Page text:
Whether you're moving to the richest country in the world or the lowest of the third world countries, having discernment about the people you come into contact with cannot be taken for granted. It's important to avoid making assumptions about relationships. We were told by some "Mi casa es su casa" but it ended up being out of politeness, because it was customary to say. In reality, these people were rarely there when we really needed a helping hand, and when we needed to use something in their home, we didn't genuinely feel welcomed. Ironically, the people we might have least expected to help us, due to their own lack of resources, were the ones who ended up coming through in the biggest way. These were ones who gave out of the little that they had to offer, but did it with all sincerity of heart. These were the true givers in our neighborhood. We didn't have to look for them, because they came to our door wanting to know how they could help. Having discernment between people who will be there for you, and those who are fake is very important and can save you a lot of time and headache.

Un-offended Heart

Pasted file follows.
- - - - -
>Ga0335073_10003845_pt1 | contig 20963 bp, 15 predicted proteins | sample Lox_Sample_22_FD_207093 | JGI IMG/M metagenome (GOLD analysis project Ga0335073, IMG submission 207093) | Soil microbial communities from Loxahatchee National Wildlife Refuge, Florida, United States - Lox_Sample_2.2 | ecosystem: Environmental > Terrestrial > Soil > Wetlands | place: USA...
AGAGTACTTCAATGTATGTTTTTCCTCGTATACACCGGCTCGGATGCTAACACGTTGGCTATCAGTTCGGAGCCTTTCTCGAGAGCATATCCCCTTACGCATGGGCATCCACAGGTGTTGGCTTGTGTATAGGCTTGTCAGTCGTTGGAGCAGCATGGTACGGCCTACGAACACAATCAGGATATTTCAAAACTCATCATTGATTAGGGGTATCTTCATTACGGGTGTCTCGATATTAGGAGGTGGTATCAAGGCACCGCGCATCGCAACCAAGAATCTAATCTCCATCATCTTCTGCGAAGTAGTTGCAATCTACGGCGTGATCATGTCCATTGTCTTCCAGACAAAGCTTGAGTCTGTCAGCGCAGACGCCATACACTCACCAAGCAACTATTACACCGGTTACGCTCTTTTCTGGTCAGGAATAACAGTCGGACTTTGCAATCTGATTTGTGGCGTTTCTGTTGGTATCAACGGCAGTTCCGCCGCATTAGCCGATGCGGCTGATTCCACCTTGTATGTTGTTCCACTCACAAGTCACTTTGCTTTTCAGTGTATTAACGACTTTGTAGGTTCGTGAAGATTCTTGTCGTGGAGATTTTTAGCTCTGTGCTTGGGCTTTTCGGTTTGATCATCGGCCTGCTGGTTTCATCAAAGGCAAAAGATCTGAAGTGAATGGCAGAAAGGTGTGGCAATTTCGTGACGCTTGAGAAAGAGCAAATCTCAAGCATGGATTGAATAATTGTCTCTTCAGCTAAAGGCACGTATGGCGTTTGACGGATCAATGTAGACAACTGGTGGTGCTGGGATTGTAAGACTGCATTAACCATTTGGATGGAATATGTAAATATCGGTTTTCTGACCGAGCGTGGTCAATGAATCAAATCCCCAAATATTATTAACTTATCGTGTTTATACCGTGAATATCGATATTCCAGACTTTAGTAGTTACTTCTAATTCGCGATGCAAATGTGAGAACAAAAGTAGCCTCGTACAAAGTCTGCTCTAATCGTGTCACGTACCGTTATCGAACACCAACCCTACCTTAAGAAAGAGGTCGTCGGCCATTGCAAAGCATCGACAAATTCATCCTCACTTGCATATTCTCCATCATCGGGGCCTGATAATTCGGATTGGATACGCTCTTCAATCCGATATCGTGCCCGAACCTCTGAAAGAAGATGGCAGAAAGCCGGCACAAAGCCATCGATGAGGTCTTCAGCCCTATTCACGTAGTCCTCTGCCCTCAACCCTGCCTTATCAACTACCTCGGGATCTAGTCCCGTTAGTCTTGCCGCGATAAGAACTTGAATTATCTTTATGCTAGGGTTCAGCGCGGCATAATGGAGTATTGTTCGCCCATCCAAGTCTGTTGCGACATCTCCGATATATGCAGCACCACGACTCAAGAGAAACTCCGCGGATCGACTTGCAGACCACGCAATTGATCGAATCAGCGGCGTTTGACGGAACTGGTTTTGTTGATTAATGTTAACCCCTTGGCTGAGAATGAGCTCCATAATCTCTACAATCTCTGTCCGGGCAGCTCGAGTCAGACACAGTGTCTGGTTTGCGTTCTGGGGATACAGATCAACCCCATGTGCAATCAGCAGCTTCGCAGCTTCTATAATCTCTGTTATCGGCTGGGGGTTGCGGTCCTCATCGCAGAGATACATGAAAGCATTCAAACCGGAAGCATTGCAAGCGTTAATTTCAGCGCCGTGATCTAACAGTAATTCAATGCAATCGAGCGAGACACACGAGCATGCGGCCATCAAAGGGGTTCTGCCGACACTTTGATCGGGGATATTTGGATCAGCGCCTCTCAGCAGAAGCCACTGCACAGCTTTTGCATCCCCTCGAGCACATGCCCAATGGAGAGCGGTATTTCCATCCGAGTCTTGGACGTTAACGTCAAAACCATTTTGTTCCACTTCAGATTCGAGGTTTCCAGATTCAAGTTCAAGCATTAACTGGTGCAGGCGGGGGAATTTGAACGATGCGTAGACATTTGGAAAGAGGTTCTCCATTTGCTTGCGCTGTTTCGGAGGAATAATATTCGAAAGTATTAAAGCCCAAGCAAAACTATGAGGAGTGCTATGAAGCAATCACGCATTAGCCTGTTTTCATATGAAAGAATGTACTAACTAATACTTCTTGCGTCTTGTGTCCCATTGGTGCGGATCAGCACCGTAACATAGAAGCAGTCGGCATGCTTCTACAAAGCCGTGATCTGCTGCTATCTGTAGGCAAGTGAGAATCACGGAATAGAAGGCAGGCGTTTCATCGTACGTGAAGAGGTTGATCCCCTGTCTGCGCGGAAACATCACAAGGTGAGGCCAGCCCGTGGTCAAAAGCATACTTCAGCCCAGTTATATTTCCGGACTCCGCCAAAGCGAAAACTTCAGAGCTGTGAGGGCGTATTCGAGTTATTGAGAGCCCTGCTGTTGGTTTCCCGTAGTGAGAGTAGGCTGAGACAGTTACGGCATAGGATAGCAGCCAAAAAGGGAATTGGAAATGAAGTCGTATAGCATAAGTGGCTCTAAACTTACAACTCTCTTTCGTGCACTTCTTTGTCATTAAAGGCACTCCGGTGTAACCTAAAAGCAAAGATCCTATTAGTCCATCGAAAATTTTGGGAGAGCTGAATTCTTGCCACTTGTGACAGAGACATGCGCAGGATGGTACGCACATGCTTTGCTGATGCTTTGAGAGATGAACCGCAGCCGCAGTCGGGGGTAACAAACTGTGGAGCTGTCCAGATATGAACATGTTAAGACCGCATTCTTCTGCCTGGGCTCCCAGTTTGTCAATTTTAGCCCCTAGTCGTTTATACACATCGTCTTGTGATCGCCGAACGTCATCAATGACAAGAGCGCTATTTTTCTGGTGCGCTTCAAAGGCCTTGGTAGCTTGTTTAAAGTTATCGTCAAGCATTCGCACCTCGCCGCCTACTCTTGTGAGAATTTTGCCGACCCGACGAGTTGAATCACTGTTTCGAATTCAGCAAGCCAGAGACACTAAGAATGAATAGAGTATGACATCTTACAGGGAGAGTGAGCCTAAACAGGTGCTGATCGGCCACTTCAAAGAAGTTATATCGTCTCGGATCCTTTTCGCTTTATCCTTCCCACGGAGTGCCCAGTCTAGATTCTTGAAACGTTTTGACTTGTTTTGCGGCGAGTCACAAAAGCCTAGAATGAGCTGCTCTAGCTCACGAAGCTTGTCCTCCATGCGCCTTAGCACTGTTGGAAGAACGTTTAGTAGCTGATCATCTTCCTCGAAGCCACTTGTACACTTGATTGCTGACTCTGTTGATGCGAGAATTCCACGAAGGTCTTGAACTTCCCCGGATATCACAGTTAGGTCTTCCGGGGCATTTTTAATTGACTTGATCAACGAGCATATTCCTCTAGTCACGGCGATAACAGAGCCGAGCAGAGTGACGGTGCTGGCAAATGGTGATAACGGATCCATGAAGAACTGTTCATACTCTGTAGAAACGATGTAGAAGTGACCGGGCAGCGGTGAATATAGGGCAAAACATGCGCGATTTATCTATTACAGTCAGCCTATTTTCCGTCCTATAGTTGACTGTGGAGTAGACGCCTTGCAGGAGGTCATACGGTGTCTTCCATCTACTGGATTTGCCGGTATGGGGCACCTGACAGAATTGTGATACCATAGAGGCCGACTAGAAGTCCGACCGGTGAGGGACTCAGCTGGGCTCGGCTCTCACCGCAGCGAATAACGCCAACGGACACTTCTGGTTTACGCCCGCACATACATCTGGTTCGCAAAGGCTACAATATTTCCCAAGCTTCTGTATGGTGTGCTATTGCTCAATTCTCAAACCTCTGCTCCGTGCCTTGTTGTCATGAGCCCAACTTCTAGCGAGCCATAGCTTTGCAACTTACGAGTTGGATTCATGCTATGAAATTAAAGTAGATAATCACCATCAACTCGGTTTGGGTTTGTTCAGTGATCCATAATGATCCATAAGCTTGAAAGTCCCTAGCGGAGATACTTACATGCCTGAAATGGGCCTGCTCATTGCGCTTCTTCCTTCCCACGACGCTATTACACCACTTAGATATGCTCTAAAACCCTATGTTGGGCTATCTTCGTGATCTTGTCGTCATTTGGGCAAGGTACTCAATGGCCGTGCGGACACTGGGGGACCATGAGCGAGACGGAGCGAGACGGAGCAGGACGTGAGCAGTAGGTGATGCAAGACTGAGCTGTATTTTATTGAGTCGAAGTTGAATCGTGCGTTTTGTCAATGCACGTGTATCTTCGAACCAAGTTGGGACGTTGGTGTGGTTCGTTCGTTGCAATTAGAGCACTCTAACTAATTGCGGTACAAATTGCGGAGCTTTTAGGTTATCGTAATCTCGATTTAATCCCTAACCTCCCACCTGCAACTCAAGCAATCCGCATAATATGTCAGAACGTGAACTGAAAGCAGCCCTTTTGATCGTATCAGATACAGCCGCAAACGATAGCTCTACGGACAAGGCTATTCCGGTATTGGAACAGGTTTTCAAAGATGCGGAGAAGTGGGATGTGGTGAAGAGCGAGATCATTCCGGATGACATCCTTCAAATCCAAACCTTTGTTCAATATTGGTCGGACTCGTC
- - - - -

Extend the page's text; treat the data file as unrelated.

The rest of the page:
When life is comfortable it's very easy to put confidence in planning ahead and believe that what you planned will happen. Now obviously no matter where you live, things happen that cause even the best made plans to fail. However, during my time in the Dominican Republic, there were "detours" in almost every plan, making each day it's own adventure. When the course of your plans change from what you wanted or thought would happen, it takes humility and an un-offended heart to accept the change and move on positively. For example, my family and I moved to this country with the intention of serving in a church after being told we would be provided an apartment for "missionaries" to live in by the pastors. However, once we moved in, the pastors informed my mother we would have to pay rent for the apartment that some days didn't have running water or electricity, but had plenty of "cucarachas" or in English, cockroaches. To be honest it was really frustrating being there, because there were so many of these instances in which we were told one thing that ended up being something totally different. Emotionally, it would have been very easy for us to become bitter and resentful towards our new "landlords", but that would have made the stay even worse. We chose to stay focused on our purpose for being there in the first place which was serving people. No matter how challenging the situation, it's important to keep a fervent faith that there is purpose in what you are doing and believe that you will come out of the situation a stronger person.